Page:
Fox: Familiar Franchises Make Easier Sell to Viewers

Television Group chiefs Walden and Newman note they still have 'Empire,' and they plan to use it

Why This Matters

Rebooted drama 24: Legacy; film franchise offshoots Lethal Weapon and The Exorcist; comedy The Mick

STRATEGY: Use Empire to attract viewers to Lethal Weapon… and Star.

Fox used its upfront presentation to trumpet its social buzz and ability to catapult a show into the pop culture pantheon, repeatedly holding up Empire as an example of its hit-making abilities. Of course, a network needs more than one bona fide smash, but Gary Newman and Dana Walden, chairmen and CEOs of Fox Television Group, suggested Fox was on the right track.

“Our audience is younger and our content is buzzier,” said Newman at New York’s Beacon Theatre on May 16. He summed up the network’s message as “a lot of familiar faces and a lot of stability.”

Empire loomed large over much of the presentation, with cast members, as well as new member Ne-Yo, performing and star Taraji P. Henson introducing Walden and Newman.

“What a performance!” gushed Newman. “Let’s see the cast of NCIS try that.”

Star, a new drama about an up-and-coming all-female group created by Empire’s Lee Daniels, provided a bookend with a pyrotechnics-accented medley that capped off the event.

Fox plans to do a split season next year with Empire to maximize its ability to boost ratings for the shows adjacent to it—Lethal Weapon leading in this fall and Star next spring.

Gotham too gets split-season duty.

The new season represents the most original programming Fox has ever featured, its chiefs said, with 90% of the Fox schedule fresh episodes. A few of the more hyped dramas stem from hit movie franchises: Lethal Weapon and The Exorcist.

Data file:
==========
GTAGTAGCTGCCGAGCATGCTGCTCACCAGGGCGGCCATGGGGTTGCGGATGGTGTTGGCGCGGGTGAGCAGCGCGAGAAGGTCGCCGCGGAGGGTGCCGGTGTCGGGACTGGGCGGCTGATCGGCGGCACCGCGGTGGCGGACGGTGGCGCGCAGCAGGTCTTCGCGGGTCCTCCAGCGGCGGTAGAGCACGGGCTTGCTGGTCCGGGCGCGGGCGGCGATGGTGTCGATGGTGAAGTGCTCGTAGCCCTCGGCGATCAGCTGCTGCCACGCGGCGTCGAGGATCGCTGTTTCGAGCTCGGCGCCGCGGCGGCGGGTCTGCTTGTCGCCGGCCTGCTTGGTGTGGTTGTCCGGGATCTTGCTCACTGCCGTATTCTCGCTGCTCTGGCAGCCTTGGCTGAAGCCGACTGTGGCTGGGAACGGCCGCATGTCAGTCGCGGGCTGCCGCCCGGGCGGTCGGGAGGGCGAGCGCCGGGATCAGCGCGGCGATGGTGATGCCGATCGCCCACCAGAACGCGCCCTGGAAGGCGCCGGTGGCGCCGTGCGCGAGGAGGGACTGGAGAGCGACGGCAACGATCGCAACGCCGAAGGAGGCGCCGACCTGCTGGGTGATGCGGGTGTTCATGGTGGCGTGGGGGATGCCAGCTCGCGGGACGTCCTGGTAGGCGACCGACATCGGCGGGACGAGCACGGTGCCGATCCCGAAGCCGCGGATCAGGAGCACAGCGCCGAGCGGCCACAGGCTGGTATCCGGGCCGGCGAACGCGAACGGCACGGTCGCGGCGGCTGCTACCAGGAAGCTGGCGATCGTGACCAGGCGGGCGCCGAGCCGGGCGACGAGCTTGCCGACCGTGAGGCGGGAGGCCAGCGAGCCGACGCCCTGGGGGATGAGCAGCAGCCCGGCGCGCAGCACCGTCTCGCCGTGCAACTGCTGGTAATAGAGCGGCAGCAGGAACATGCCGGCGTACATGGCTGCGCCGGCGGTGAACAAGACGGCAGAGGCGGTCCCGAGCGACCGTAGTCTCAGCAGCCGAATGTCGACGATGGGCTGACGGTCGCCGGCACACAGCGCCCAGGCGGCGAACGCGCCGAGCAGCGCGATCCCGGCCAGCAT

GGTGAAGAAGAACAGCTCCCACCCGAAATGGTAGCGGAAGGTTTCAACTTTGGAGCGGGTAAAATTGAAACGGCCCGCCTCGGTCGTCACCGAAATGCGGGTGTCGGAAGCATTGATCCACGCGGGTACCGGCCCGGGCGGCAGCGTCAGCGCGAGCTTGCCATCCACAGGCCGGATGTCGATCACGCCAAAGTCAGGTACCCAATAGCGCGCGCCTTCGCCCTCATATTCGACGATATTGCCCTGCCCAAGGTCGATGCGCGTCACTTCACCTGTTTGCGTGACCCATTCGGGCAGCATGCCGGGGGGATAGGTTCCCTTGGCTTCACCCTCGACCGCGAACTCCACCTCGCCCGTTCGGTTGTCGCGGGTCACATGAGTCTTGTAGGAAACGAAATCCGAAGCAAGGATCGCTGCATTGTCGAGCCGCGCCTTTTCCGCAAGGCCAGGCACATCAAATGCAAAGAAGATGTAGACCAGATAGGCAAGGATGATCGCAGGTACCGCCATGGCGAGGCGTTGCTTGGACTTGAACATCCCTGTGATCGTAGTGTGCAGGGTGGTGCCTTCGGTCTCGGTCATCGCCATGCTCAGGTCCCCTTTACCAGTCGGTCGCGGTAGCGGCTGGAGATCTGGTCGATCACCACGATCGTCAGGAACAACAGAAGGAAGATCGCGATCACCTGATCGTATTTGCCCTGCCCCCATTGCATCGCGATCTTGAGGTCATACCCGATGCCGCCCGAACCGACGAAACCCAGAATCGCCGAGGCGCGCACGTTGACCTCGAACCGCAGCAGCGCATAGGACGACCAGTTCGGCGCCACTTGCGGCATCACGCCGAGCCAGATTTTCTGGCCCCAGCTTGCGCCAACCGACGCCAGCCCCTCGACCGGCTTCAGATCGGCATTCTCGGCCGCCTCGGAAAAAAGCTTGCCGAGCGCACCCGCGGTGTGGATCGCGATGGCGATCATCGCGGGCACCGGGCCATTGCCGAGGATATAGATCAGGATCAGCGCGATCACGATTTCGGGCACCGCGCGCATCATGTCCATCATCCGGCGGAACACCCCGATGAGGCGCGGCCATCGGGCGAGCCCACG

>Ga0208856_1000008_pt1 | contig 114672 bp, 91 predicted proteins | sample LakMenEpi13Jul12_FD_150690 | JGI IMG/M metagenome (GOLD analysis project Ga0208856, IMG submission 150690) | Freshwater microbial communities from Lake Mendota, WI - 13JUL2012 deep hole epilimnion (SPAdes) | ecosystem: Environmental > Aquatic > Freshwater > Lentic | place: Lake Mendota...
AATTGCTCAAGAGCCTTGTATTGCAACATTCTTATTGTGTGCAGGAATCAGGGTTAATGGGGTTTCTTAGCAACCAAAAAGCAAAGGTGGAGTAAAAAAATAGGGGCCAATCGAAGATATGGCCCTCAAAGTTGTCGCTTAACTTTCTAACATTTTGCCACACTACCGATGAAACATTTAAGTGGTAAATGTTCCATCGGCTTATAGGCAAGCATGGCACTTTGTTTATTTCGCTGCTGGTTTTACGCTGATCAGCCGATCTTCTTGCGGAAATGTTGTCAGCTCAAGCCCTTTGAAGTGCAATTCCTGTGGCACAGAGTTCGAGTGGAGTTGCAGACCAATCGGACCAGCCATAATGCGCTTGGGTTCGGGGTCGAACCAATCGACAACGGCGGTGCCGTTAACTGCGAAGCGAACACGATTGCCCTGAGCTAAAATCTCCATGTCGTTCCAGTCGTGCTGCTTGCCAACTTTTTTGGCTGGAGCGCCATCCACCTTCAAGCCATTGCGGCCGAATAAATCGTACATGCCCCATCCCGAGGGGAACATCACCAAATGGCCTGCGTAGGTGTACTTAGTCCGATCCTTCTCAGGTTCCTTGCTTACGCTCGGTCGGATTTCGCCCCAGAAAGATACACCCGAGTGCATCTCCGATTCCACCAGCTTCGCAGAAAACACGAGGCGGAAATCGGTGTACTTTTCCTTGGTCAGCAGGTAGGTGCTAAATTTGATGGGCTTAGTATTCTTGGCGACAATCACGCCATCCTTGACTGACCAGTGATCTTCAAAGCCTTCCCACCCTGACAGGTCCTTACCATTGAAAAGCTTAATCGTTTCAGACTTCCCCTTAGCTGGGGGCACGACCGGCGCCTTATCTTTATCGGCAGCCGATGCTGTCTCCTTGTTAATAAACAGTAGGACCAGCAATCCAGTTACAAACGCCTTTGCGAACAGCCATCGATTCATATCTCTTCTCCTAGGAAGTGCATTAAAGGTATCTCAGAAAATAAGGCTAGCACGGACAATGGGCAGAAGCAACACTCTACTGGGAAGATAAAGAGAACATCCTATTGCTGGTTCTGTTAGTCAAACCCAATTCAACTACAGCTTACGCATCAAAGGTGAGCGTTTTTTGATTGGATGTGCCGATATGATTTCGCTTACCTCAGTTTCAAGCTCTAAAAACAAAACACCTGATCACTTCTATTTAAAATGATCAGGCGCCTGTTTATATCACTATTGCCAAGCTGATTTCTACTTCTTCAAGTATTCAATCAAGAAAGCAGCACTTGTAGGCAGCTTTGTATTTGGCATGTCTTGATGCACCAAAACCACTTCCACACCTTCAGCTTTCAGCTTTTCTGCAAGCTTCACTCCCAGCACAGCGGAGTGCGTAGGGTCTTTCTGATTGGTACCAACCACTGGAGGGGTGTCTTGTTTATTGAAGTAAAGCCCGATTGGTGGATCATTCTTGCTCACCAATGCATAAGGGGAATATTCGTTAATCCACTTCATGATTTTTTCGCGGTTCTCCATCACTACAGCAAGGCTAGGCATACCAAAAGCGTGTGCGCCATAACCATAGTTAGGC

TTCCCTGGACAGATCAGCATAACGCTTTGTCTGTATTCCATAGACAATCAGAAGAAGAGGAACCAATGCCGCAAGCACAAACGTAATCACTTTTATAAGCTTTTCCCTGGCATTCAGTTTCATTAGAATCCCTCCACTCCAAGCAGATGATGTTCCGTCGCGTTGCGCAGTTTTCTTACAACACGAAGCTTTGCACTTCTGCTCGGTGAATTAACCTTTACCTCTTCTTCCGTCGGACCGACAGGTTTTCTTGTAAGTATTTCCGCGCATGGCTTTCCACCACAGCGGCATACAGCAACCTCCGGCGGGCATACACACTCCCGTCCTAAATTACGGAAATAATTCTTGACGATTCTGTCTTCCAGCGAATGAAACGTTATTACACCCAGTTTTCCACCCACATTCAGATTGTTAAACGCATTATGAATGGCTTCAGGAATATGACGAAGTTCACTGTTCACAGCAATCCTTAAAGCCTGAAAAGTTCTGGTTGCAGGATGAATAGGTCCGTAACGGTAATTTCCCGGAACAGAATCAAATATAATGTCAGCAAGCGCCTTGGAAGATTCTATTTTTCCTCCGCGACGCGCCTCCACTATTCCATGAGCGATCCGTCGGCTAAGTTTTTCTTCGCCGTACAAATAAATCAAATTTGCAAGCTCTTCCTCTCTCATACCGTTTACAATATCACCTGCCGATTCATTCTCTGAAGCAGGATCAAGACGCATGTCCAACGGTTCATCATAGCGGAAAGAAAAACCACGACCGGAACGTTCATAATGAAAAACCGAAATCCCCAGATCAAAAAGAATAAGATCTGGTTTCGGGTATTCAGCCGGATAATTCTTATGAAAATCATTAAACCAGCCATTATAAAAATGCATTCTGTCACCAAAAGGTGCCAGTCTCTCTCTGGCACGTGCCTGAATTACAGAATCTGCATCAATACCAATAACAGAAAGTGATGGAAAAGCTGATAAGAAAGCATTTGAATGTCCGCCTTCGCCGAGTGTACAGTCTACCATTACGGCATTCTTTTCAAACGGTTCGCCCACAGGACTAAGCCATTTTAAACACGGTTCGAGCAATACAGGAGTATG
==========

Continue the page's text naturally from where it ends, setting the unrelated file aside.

In fact, proven intellectual properties are key to Fox’s new schedule. A couple revitalized series, 24: Legacy and Prison Break, are expected to shoulder heavy schedule responsibilities. 24: Legacy will enjoy the plum post-Super Bowl perch in February for its debut, and will lead into new drama APB, a techie/law enforcement concept.

Gotham slides into Mondays at 8 p.m. after 24: Legacy’s run.

Also in the reboot department, addressing the press hours before the presentation, Walden and Newman sounded confident that The X-Files would be back, though no sooner than 2017-2018.

With none of Fox’s 2015-2016 rookie comedies returning, including the high-profile crash of The Grinder and Grandfathered, the network could desperately use a laffer with real ratings. The Mick, starring Kaitlin Olson as a boozy hot mess, got hearty laughs from the media buyers in the Beacon, as did goofball time-travel comedy Making History. Both are pegged for mid-season, with The Mick paired up with schedule workhorse New Girl.

Son of Zorn, with an animated main character set against a live action backdrop, is, if nothing else, unique. Sandwiched between The Simpsons and Family Guy, it will have every chance to succeed. Proven funny guy Jason Sudeikis voices Zorn, a comic book warrior stuck in suburbia.

Other newbies are a topical police-shooting drama Shots Fired, and baseball drama Pitch, about a woman making it in Major League Baseball. The Fox chiefs said the corporation’s sports networks will help promote the latter.

Reality series include competition series Kicking & Screaming and My Kitchen Rules.